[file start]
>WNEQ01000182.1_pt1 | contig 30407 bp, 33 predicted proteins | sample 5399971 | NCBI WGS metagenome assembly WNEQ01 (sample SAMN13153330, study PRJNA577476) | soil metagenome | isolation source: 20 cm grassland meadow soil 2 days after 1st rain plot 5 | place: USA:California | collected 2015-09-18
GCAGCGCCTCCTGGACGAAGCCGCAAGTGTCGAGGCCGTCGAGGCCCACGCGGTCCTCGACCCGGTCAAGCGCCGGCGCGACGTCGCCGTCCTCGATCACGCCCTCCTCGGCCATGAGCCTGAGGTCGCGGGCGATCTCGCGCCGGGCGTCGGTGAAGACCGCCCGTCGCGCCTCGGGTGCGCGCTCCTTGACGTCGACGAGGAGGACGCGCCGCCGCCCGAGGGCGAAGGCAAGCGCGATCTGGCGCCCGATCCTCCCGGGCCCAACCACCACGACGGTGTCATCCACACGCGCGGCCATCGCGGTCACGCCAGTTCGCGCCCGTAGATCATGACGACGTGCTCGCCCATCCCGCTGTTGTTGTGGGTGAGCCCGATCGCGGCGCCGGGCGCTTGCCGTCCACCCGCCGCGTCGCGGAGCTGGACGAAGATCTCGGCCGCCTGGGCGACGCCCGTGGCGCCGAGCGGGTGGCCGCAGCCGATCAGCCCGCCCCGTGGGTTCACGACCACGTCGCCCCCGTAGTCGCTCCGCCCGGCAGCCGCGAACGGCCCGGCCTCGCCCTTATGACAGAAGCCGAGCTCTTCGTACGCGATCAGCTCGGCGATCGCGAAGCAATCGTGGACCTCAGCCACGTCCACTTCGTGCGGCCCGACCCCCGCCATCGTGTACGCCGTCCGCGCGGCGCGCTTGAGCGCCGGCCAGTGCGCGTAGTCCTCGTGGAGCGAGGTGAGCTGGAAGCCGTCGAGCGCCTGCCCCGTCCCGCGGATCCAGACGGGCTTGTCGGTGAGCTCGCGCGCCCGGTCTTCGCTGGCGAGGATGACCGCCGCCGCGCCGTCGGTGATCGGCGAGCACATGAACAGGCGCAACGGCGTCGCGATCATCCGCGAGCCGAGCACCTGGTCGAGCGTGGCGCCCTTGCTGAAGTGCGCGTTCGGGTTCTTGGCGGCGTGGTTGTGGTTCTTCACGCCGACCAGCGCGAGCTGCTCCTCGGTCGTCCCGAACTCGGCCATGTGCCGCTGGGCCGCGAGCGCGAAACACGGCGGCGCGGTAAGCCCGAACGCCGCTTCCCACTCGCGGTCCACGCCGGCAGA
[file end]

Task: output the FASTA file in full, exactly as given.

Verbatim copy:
>WNEQ01000182.1_pt1 | contig 30407 bp, 33 predicted proteins | sample 5399971 | NCBI WGS metagenome assembly WNEQ01 (sample SAMN13153330, study PRJNA577476) | soil metagenome | isolation source: 20 cm grassland meadow soil 2 days after 1st rain plot 5 | place: USA:California | collected 2015-09-18
GCAGCGCCTCCTGGACGAAGCCGCAAGTGTCGAGGCCGTCGAGGCCCACGCGGTCCTCGACCCGGTCAAGCGCCGGCGCGACGTCGCCGTCCTCGATCACGCCCTCCTCGGCCATGAGCCTGAGGTCGCGGGCGATCTCGCGCCGGGCGTCGGTGAAGACCGCCCGTCGCGCCTCGGGTGCGCGCTCCTTGACGTCGACGAGGAGGACGCGCCGCCGCCCGAGGGCGAAGGCAAGCGCGATCTGGCGCCCGATCCTCCCGGGCCCAACCACCACGACGGTGTCATCCACACGCGCGGCCATCGCGGTCACGCCAGTTCGCGCCCGTAGATCATGACGACGTGCTCGCCCATCCCGCTGTTGTTGTGGGTGAGCCCGATCGCGGCGCCGGGCGCTTGCCGTCCACCCGCCGCGTCGCGGAGCTGGACGAAGATCTCGGCCGCCTGGGCGACGCCCGTGGCGCCGAGCGGGTGGCCGCAGCCGATCAGCCCGCCCCGTGGGTTCACGACCACGTCGCCCCCGTAGTCGCTCCGCCCGGCAGCCGCGAACGGCCCGGCCTCGCCCTTATGACAGAAGCCGAGCTCTTCGTACGCGATCAGCTCGGCGATCGCGAAGCAATCGTGGACCTCAGCCACGTCCACTTCGTGCGGCCCGACCCCCGCCATCGTGTACGCCGTCCGCGCGGCGCGCTTGAGCGCCGGCCAGTGCGCGTAGTCCTCGTGGAGCGAGGTGAGCTGGAAGCCGTCGAGCGCCTGCCCCGTCCCGCGGATCCAGACGGGCTTGTCGGTGAGCTCGCGCGCCCGGTCTTCGCTGGCGAGGATGACCGCCGCCGCGCCGTCGGTGATCGGCGAGCACATGAACAGGCGCAACGGCGTCGCGATCATCCGCGAGCCGAGCACCTGGTCGAGCGTGGCGCCCTTGCTGAAGTGCGCGTTCGGGTTCTTGGCGGCGTGGTTGTGGTTCTTCACGCCGACCAGCGCGAGCTGCTCCTCGGTCGTCCCGAACTCGGCCATGTGCCGCTGGGCCGCGAGCGCGAAACACGGCGGCGCGGTAAGCCCGAACGCCGCTTCCCACTCGCGGTCCACGCCGGCAGA